8 Posts

In LTC borrowing is never acceptable. The nurse taking the order should either start the med at a time when they know it will be available or inform the physician of what is available as a substitute until the med is delivered. If you have a med to give and it isn't there, the supervisor needs to call the physician. Borrowing or indicating "not available" will get you in trouble.


12 Posts

Specializes in Long term care.

I have also been told that if the resident you are "borrowing " from is on medicaid/medicare it can be viewed as medicaid/medicare fraud. Like VivaLasVegas stated, the ins. co paid for the meds with the intent for the designated resident to recieve it. I will get the med out of the EDK or call pharm and have it drop-shipped to the facility. Like dmb219 stated we are not allowed to put not available either, it is the "residents right" to have the meds available as ordered.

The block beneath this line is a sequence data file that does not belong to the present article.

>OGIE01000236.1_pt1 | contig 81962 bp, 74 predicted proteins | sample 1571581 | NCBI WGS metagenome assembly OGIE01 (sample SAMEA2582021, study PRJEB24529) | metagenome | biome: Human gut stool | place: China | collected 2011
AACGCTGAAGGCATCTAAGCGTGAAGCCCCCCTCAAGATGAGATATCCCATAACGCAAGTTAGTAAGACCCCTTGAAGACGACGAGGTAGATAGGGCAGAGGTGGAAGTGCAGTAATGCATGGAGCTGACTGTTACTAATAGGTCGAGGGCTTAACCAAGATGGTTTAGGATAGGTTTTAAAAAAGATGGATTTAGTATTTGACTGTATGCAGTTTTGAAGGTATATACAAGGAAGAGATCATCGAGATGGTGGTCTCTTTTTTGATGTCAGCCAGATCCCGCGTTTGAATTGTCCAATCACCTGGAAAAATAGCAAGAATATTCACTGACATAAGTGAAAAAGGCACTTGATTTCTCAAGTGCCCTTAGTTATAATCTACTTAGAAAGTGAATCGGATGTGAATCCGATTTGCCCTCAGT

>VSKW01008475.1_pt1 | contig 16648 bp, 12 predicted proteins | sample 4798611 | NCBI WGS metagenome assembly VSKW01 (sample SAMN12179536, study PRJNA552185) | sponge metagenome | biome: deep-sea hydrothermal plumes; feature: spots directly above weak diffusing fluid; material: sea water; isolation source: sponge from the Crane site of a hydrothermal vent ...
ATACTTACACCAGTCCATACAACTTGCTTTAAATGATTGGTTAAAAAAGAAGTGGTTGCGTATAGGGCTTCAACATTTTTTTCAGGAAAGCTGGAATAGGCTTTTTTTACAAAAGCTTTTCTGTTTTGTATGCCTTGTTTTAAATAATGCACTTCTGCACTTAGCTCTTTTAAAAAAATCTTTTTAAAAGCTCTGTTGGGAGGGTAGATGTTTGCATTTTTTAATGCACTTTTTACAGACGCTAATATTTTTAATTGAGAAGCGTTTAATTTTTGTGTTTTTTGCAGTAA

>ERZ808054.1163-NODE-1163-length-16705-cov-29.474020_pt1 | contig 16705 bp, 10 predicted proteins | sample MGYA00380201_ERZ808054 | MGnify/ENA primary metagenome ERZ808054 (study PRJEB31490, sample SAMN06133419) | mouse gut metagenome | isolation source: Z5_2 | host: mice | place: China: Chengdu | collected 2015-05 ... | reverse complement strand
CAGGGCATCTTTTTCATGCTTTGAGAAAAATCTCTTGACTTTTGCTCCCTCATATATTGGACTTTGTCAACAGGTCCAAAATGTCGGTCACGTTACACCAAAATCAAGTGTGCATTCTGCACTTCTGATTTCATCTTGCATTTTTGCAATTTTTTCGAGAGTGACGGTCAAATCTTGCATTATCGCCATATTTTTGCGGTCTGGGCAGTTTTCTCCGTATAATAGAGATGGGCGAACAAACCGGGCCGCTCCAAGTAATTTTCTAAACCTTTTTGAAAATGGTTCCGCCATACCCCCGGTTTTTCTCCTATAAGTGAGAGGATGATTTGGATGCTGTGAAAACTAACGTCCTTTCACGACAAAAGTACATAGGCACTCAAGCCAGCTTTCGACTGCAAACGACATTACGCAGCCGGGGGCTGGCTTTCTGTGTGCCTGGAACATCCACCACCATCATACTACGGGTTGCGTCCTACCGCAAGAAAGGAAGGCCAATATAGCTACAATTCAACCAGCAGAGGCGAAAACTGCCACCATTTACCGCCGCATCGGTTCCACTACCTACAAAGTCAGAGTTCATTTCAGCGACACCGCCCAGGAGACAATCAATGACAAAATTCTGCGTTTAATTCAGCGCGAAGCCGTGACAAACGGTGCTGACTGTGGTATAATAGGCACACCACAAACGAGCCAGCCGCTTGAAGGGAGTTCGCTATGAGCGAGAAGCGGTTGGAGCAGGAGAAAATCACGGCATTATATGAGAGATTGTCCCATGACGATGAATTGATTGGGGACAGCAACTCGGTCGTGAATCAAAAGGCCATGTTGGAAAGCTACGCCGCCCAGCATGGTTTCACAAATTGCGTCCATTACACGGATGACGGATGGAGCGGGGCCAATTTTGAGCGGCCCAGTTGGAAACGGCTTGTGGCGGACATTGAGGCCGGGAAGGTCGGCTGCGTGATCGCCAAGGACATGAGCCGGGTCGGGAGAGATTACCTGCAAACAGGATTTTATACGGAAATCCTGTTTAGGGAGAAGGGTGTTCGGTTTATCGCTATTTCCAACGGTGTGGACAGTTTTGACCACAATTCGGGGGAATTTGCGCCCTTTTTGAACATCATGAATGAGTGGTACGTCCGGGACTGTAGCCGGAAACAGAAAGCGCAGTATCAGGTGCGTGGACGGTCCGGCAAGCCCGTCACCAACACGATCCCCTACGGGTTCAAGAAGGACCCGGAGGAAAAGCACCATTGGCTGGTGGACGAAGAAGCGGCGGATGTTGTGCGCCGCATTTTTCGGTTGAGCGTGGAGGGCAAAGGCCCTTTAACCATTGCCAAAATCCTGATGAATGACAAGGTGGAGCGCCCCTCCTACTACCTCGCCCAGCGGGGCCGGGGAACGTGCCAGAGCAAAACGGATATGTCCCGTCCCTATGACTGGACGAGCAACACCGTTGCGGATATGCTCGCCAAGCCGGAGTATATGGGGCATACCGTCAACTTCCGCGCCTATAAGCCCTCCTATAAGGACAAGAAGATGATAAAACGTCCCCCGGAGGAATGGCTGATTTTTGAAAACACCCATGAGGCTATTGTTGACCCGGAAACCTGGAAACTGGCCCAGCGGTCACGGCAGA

CapeCodMermaid, RN

6,090 Posts

Specializes in Gerontology, Med surg, Home Health.

I've never seen it written in our residents' rights information that they have the 'right' to have a medication at the drop of a hat. It really isn't a right. It would be nice if we all were close enough to our pharmacy to get the meds we need immediately, but for most of us, it's not the case.

We have a very large Ekit. All our docs have lists of what is available in the kit and they all also know how long it takes for meds to be delivered. If they order a medication we don't have, we include in the order "Start first dose when available from the pharmacy."

Borrowing from one person to give to another is not good practice. Clinical concerns aside, most insurance companies only pay for a 30/31 day supply. If you borrow from Peter to give to Paul, then Peter will run out of HIS meds too soon and you might end up having to borrow from someone else.

Specializes in LTC, Nursing Management, WCC.

The nurse who accepts the order should be reasonable when assigning admin times. If I get an order at 14:00 (work until 14:30) then I would start it for tomorrow unless I have it in contigency. If I need a med that is not carried in the contigency boxes, then our pharmacy will contact a local pharmacy and cab it over. But not many places are willing to cab meds, so I guess it goes to administration time is the only thing you should manipulate. Borrowing from others is not wise. It is actually considered a med error in our facility.